Working across distance
The following tips for geographically-dispersed teams are excerpted from Professor Cramton's paper, "Information problems in dispersed teams," which appeared in the 1997 Academy of Management Best Paper Proceedings.

By Catherine Durnell Cramton

      Information technology has given new communications tools to teams, allowing collaboration to span great distances. For businesses with widespread operations, this is a welcome development. Through the use of tools such as electronic mail, videoconferencing, shared electronic databases and other groupware technologies, businesses hope to put the best person on the job while reducing time lost to travel and the need for relocation. However, some of my recent research has suggested that collaboration across geographical distance requires new team-building techniques and new team skills.

      I have analyzed the communication exchanged over a six-week period by members of thirteen geographically dispersed teams. This included 1,754 pieces of email, records of on-line "chats," the work products produced by the teams, and logs of their use of various communication tools such as email, telephone, fax and group decision-support systems. In every team, I observed destructive, self-reinforcing cycles of behavior in which information was conveyed poorly or lost, resulting in exaggerated or incorrect attributions about remote partners. I will describe four different types of information exchange problems that seemed to bedevil the geographically-dispersed teams: 1) failure to communicate information about context, 2) difficulty in communicating the salience of information, 3) unevenly distributed information, and 4) difficulty interpreting the meaning of silence.

      Failure to communicate contextual information. By definition, members of geographically-dispersed teams work from different locations. They may even be members of different organizations. There usually are important differences in their contexts and the constraints under which they operate. However, team members often failed to explain important aspects of their situation to their remote partners. Likewise, they seemed to find it difficult to create pictures in their minds of the contexts in which their distant partners worked. And when people did communicate some of their operating constraints to their remote partners, this information often was lost or forgotten. This created conflict, as remote partners failed to honor the deadlines of others, insisted on particular points seemingly without reason, or disappeared from the email traffic without warning.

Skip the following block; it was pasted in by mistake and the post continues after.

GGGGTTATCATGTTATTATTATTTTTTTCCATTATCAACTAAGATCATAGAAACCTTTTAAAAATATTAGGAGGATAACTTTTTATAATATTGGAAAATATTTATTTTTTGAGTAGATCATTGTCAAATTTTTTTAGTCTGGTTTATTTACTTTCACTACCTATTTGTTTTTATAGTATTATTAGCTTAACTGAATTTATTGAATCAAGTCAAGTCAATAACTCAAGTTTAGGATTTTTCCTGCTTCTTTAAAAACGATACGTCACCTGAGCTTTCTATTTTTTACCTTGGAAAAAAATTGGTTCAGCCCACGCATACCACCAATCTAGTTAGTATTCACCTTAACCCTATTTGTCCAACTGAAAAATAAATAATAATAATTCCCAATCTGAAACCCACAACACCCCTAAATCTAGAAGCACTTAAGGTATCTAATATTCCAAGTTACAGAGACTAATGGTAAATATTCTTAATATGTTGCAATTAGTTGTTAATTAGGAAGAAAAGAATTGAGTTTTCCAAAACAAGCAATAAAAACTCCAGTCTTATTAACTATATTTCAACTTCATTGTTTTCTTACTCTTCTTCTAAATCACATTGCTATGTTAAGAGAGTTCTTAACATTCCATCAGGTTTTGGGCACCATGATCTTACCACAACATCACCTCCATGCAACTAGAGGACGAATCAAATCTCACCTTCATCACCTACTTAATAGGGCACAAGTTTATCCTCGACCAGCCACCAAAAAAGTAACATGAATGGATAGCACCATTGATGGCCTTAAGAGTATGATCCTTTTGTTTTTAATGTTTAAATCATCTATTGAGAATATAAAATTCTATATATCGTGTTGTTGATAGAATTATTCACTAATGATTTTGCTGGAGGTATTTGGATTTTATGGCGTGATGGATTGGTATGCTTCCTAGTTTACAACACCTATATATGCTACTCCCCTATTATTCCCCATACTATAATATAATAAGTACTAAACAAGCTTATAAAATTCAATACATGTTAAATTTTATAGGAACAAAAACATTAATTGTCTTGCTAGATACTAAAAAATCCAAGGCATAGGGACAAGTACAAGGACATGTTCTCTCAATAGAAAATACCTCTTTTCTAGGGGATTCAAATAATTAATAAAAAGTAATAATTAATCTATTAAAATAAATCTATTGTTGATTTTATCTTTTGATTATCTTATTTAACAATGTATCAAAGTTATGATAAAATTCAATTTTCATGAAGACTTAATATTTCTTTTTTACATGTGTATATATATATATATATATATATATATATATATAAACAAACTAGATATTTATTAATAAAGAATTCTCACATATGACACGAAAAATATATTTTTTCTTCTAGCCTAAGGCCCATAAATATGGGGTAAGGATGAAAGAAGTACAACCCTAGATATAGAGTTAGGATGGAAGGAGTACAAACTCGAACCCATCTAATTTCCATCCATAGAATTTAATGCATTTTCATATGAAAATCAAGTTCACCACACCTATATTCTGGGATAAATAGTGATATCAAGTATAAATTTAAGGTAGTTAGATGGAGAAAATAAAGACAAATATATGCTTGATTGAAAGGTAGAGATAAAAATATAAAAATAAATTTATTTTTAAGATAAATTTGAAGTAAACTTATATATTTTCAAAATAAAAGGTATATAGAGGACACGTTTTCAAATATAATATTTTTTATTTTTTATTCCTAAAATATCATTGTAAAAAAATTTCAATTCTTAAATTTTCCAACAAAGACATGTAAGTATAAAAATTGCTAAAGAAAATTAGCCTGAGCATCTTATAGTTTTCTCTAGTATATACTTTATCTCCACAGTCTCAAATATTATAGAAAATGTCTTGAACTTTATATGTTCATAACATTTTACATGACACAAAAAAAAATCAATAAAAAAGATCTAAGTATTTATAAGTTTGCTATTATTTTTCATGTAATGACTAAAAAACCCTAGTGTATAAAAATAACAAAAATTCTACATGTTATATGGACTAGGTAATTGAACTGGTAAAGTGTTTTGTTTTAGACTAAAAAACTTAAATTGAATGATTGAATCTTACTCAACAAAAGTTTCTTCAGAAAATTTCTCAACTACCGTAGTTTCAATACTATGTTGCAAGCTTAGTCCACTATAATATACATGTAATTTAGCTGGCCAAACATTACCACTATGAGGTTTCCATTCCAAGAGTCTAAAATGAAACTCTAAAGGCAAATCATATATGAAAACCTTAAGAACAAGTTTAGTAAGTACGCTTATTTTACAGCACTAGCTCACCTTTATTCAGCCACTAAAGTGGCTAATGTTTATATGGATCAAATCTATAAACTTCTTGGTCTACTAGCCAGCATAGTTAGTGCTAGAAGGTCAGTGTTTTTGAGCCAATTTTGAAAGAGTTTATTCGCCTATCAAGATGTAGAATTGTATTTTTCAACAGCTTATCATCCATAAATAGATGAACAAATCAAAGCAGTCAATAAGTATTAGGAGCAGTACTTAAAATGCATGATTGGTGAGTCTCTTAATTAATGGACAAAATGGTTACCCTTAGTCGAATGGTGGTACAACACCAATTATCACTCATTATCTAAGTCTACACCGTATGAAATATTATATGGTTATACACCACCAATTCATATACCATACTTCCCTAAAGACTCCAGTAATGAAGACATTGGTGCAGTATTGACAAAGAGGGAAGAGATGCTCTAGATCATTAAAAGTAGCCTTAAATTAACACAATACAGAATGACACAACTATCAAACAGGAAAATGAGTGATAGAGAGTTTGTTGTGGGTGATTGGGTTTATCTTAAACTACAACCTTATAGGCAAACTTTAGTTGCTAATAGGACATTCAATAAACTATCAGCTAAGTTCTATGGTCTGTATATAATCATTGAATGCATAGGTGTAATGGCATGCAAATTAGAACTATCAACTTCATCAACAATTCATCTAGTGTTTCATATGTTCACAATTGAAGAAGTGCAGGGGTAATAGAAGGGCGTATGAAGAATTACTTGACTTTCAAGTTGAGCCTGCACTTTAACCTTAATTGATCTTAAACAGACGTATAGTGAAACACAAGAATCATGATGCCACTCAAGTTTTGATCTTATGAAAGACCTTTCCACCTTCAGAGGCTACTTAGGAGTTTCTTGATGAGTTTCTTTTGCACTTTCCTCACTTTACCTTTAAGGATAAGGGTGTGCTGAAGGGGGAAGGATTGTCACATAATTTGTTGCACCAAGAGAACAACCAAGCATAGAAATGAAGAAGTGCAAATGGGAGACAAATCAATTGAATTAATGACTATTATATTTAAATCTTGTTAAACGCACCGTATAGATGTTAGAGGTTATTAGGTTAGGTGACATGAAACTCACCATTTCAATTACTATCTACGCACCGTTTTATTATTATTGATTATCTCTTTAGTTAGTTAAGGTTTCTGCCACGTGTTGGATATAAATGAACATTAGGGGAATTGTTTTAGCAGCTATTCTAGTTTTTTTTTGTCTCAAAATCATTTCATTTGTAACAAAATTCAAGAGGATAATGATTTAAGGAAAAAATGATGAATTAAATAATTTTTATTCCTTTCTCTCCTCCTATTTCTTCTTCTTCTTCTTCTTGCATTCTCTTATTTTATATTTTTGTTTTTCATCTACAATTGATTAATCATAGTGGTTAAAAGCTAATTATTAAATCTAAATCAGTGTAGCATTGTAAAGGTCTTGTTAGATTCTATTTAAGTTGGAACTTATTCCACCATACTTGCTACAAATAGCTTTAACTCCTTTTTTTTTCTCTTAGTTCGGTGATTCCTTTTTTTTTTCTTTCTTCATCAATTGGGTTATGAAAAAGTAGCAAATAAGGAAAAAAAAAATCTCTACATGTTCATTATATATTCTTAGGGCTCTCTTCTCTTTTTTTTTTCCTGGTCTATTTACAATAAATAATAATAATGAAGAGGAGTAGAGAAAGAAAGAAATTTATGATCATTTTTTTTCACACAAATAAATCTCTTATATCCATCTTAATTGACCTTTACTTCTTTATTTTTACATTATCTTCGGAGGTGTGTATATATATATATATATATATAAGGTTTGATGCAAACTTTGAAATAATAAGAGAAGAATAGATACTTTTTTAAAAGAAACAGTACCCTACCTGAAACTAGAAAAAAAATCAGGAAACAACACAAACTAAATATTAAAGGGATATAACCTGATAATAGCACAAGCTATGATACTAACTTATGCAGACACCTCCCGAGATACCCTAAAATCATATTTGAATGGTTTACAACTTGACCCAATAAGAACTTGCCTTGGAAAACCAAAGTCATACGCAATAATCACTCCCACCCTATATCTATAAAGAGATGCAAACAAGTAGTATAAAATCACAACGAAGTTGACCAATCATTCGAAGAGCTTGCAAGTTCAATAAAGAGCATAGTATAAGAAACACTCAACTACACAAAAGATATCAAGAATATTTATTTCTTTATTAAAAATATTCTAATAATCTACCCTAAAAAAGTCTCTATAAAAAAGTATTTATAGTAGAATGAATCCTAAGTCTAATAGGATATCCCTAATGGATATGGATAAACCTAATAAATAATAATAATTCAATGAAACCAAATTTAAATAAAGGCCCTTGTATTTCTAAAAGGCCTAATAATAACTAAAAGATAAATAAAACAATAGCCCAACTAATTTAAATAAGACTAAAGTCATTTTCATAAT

In light of this problem, I strongly suggest that geographically-dispersed teams take time at the outset to create a shared electronic "place" for the team, such as a team homepage or database. Team members in each location should carefully create there a picture of their situation: deadlines they face, criteria they must meet, times they will be away, the types of equipment or software they use and any constraints around access, hours they are most often available, travel time required, lead times required, alternative ways to reach each other, etc. While these constraints often are obvious and taken for granted in one's own location, they typically are invisible to remote partners. The homepage or database should be updated regularly.

      Differences in the salience of information. Teams members also ran into problems when they assumed that what was salient to them in a message would be salient to their remote partners. Sometimes, this problem arose when people sent email that addressed several topics. The most important topic in the eyes of Partner 1 may have been overlooked by Partner 2, who focused on some other aspect of the email. In addition, there was tendency to request feedback indirectly ("Hope to hear from you soon.") but to expect quick responses from each team member. They rarely came. I suggest that teams create shorthand that they can use to draw attention to the critical questions or points in the emails one is sending and to indicate questions for which a quick response is required from each member of the team. A glossary of these shorthand terms should appear in the team's homepage or database. If what you want is a quick response from a particular person or location, it is best ask directly and say how soon you must hear from the person.